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From the Jop and Blip Wanna Know series , Vol. 1

Nourishing fare for readers with a burning need to know.

Two robots discuss some of life’s big questions.

There’s as much going on between the lines here as in them. Big Jop’s response to little Blip’s titular penguin query—“I’ve never heard a better question about one”—demonstrates the respect that any and every query from a child merits, and the two go on to consider logically what it would take to get a penguin (for instance) to Mars. Following this, the two chew over a range of topics, including the origin of sandwiches, why we have two nostrils, the epistemological implications of a belief in dragons, and the story of the blind men and the elephant. (Jop: “You can be kind of right about something…and kind of wrong about something at the same time.”) It all serves to underscore the notion that even—or perhaps especially—silly questions are always worth asking. Benton presents this profound exchange in plain language and panels of deceptively simple cartoon depictions of, say, guts (funny as well as relevant!) and comically overdone reaction shots. Jop and Blip vaguely resemble popeyed versions of C-3PO and R2-D2, and if the three blind, white-bearded men are identical except for having pink, brown, and yellow skin, the other human figures throughout generally vary in features as well as skin tone. An activity page closes each chapter (one is a maze that challenges readers to trace a hot dog through the digestive tract of a penguin).

Nourishing fare for readers with a burning need to know. (Graphic nonfiction. 7-10)

Pub Date: June 29, 2021

ISBN: 978-0-06-297292-7

Page Count: 96

Publisher: HarperAlley

Review Posted Online: March 30, 2021

Kirkus Reviews Issue: April 15, 2021

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From the Astrid the Astronaut series , Vol. 1

An exuberant portrayal of a girl with hearing restrictions reaching for the stars.

Astrid, a spunky, smart California third grader, has great aspirations.

She will become “the first astronaut with hearing aids,” a possibility that is treated very naturally within this story, the first in a new chapter book series. Joining the Shooting Stars, an after-school club devoted to all things space, has long been part of Astrid’s “Astronomically Grand Plan.” Though Astrid wants to go to space camp, it’s expensive, but a scholarship is available for the Shooting Stars student who earns the most points for completing the STEM-oriented Astro Missions. She discovers another problem when she realizes that her best friend, Hallie, is more interested in art than in STEM and joins the Petite Picassos club. How can Astrid navigate Shooting Stars without her BFF, especially when she and her teammate Veejay don’t start out well? Club teacher Ms. Ruiz stresses creativity and partnership, and math and science enthusiasts will be attracted to this book, but the real emphasis is on relationships. Astrid must befriend Hallie again after voicing her disappointment with her interests and learn to be a good teammate. Astrid is likable, and her story, told in first person, realistically explores her hearing issues, her initial problem-solving failures, and her successes. Black-and-white illustrations depict Astrid (wearing her hearing aids) and her family as light-skinned, though other students appear to be racially diverse, and Hallie is cued as Asian.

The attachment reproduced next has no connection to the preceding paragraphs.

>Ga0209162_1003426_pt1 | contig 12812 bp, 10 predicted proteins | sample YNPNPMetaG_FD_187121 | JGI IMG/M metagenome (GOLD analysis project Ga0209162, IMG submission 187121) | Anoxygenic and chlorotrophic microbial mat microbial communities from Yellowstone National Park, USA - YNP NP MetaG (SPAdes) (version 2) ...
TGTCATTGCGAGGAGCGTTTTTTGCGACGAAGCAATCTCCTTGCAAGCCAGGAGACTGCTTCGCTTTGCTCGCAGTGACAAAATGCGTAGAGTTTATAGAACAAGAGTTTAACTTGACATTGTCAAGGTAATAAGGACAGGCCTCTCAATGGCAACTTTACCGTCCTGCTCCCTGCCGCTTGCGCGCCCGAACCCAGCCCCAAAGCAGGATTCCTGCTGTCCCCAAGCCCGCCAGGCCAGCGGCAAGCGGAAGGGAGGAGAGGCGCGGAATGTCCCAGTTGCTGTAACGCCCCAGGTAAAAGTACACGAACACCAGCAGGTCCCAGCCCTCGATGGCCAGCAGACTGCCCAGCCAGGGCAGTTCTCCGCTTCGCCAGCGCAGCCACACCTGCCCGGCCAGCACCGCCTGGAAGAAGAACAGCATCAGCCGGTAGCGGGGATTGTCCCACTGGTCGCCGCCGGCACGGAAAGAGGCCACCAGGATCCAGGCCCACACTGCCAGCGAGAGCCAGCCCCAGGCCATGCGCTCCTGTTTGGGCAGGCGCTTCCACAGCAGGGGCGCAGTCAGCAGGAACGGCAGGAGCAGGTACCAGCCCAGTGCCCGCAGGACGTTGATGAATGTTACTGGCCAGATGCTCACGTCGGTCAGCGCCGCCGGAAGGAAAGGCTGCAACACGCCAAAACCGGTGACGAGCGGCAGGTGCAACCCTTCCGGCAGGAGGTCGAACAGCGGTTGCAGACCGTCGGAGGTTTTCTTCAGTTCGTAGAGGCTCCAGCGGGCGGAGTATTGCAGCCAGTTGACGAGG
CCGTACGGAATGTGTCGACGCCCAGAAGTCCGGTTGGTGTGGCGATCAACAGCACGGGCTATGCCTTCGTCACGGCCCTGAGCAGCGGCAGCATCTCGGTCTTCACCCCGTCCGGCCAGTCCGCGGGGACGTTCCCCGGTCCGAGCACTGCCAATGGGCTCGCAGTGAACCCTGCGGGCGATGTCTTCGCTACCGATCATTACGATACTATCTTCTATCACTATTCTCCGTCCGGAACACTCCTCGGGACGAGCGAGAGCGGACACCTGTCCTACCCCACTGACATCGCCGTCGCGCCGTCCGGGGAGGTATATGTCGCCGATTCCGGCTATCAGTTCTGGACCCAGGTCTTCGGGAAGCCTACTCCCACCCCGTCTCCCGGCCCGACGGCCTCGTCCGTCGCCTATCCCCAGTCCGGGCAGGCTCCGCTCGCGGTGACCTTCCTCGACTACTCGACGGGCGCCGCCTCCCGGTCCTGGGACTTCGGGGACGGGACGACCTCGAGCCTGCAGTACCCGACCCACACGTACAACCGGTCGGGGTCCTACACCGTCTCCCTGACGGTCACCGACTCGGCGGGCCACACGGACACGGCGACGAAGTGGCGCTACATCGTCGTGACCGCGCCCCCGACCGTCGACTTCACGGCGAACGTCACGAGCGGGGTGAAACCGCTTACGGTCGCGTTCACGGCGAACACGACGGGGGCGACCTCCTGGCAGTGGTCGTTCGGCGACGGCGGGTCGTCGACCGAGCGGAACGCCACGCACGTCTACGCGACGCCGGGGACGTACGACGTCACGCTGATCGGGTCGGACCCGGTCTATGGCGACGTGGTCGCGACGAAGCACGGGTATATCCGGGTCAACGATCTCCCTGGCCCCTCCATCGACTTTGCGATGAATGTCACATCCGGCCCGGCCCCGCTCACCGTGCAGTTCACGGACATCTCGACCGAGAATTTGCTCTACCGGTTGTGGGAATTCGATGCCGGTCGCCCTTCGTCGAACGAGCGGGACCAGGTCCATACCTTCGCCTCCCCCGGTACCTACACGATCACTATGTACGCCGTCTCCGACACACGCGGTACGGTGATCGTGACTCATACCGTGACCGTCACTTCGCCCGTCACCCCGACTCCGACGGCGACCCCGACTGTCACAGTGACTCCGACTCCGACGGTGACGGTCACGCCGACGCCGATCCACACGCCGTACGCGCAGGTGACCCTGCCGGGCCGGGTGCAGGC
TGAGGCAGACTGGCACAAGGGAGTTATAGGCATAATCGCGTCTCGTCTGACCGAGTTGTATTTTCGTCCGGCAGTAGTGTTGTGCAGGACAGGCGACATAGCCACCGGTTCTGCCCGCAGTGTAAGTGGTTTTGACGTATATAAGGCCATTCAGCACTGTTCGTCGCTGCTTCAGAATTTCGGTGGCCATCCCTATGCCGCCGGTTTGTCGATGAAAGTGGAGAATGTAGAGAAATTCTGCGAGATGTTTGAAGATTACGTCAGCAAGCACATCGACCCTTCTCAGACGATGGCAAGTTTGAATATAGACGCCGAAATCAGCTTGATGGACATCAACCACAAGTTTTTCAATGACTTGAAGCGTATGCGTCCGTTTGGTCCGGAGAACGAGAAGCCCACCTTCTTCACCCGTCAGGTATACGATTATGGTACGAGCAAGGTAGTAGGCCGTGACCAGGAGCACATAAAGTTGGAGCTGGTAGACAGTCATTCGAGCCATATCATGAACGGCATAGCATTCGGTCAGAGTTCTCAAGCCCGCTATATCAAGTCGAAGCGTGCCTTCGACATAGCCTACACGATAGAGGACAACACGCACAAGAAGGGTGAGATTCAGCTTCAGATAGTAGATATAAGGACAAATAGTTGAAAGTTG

An exuberant portrayal of a girl with hearing restrictions reaching for the stars. (Chapter book. 7-10)

Pub Date: July 5, 2022

ISBN: 978-1-5344-8148-0

Page Count: 112

Publisher: Aladdin

Review Posted Online: May 24, 2022

Kirkus Reviews Issue: June 15, 2022

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From the Ada Lace series , Vol. 1

The story feels a bit contrived, but Ada will be a welcome addition to the small circle of science-loving girls in the...

Using science and technology, third-grader Ada Lace kicks off her new series by solving a mystery even with her leg in a cast.

Temporarily housebound after a badly executed bungee jump, Ada uses binoculars to document the ecosystem of her new neighborhood in San Francisco. She records her observations in a field journal, a project that intrigues new friend Nina, who lives nearby. When they see that Ms. Reed’s dog, Marguerite, is missing, they leap to the conclusion that it has been stolen. Nina does the legwork and Ada provides the technology for their search for the dognapper. Story-crafting takes a back seat to scene-setting in this series kickoff that introduces the major players. As part of the series formula, science topics and gadgetry are integrated into the stories and further explained in a “Behind the Science” afterword. This installment incorporates drones, a wireless camera, gecko gloves, and the Turing test as well as the concept of an ecosystem. There are no ethnic indicators in the text, but the illustrations reveal that Ada, her family, and bratty neighbor Milton are white; Nina appears to be Southeast Asian; and Mr. Peebles, an inventor who lives nearby, is black.

The story feels a bit contrived, but Ada will be a welcome addition to the small circle of science-loving girls in the chapter-book world. (Fiction. 7-9)

Pub Date: Aug. 29, 2017

ISBN: 978-1-4814-8599-9

Page Count: 128

Publisher: Simon & Schuster

Review Posted Online: May 23, 2017

Kirkus Reviews Issue: June 15, 2017

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